I'm trying to power a Nano and a sim900 from a battery pack that supplies 5v. I've powered both (nano and sim900) separately from the pack just fine. Now I need to power both of them from the same battery pack.
I've read the USB connector needs to be supplied with 5v. Also that the Vin must be supplied with something higher than 5v, such as 7-12V because of a dropout voltage of about 2v, same as the barrel jack. Finally that I could also feed 5v to the 5v pin even though it's designed to output 5v instead of take in 5v.
So it seems better for me to use a usb cable with clipped cables wired to the output of the battery pack than to risk inputting 5v through the intended 5v-output pin.
Any thoughts? Suggestions?
That what I have done on my Sim900 project, plus adding a small battery backup, so a mains power fail message can be sent out.
Feeding in via the Vcc would seem possible, but it really depends on the onboard 5v regulator and if its output can withstand this external 5v, a debateable point, plus many clone boards use a mix a regulator types/quality, so think the USB socket is the safer option.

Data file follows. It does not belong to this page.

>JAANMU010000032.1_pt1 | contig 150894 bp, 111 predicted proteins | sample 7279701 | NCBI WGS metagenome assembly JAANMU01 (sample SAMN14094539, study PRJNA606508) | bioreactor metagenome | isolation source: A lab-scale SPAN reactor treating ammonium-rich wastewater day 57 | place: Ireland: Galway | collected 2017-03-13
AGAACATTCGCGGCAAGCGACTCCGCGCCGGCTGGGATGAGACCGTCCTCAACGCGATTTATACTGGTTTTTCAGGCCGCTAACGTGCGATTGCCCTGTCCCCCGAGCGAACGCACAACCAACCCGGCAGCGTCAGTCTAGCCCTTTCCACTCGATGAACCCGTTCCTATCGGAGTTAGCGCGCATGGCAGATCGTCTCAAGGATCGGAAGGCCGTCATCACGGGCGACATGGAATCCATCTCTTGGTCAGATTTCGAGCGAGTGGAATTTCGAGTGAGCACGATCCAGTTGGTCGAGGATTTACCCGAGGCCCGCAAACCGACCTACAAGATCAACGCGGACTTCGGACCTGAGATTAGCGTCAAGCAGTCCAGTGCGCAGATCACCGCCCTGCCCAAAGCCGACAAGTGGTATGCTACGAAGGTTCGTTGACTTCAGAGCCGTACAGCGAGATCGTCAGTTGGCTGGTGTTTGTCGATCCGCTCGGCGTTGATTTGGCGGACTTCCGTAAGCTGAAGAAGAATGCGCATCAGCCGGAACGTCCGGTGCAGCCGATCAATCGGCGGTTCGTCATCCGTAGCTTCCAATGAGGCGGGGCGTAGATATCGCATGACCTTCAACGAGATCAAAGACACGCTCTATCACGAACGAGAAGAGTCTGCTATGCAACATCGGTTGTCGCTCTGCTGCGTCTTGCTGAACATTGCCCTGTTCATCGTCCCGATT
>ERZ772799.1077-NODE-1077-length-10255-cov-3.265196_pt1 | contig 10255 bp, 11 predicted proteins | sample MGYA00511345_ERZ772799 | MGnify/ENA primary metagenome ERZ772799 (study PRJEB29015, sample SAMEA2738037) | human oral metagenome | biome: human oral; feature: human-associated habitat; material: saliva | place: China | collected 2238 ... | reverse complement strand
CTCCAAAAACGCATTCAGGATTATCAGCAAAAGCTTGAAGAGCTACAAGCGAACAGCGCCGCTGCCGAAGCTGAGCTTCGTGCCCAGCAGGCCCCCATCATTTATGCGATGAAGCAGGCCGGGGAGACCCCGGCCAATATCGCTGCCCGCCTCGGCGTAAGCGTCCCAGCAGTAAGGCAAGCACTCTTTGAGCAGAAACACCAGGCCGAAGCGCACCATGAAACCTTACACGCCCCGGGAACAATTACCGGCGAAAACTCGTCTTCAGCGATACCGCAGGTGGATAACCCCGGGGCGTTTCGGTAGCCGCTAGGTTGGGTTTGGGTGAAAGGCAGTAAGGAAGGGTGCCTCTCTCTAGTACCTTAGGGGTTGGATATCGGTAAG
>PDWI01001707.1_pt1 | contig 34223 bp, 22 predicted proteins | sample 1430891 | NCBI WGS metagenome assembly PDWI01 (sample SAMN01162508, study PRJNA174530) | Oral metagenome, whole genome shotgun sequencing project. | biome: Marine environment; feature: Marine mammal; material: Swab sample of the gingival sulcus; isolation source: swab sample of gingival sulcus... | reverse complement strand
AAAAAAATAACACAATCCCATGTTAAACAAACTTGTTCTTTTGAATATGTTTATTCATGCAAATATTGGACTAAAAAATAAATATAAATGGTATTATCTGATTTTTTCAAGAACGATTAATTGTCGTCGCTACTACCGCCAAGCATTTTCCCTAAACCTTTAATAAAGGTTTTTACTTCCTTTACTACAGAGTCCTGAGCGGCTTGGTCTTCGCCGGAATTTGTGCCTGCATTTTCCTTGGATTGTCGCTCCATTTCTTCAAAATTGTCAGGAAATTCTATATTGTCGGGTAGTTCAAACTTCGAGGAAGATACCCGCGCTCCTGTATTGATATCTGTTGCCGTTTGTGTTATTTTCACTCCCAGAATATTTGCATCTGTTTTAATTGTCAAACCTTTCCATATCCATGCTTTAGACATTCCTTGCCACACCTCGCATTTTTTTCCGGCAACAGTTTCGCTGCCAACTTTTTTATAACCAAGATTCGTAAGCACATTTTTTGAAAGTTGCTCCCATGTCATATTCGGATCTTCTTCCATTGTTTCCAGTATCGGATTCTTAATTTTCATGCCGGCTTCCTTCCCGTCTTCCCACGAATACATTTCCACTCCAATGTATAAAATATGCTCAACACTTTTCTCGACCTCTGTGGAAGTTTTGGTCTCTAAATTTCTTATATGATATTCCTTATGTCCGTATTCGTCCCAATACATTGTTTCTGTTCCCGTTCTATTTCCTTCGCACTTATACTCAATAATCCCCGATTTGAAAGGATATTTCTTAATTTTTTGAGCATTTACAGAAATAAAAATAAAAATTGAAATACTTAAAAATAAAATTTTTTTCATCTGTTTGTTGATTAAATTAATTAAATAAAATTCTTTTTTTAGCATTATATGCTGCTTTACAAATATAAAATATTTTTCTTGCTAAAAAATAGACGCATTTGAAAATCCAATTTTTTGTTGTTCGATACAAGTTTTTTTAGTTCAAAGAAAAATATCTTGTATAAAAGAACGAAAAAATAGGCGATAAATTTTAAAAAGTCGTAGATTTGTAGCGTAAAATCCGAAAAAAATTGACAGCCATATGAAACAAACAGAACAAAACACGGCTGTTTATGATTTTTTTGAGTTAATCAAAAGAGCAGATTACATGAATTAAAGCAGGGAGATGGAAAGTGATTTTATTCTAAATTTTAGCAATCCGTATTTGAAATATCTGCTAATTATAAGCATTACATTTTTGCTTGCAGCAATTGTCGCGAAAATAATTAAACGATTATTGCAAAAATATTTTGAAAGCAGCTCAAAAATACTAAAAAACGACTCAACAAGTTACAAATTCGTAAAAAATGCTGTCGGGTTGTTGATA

Thanks rick. So I cut up a usb cable with the mini-B type which is what the nano takes. It has 4 cables:
red, black, green and white
I want to make sure the red and black would be pos and neg. But I would need a mini-B usb type receptacle on the other side that I could test with a tester. I dont have one. I took apart an old RC helicopter that had one but first off, I bent the heck out of the receptacle and second, it has 5 connectors inside vs the 4 cables I have and the leads going onto the pcb board it comes on are pretty small to get a tester lead in there.
So Im just wondering if there is a better way before I go take apart something else
Plug the cable into your Nano. Use a meter to measure for conductivity from the Nano Gnd to the various wires, and from VUSB to the wires. VUSB is pin5 of the USB connector, or the Anode of D1. Gnd is pin1 of the USB connector.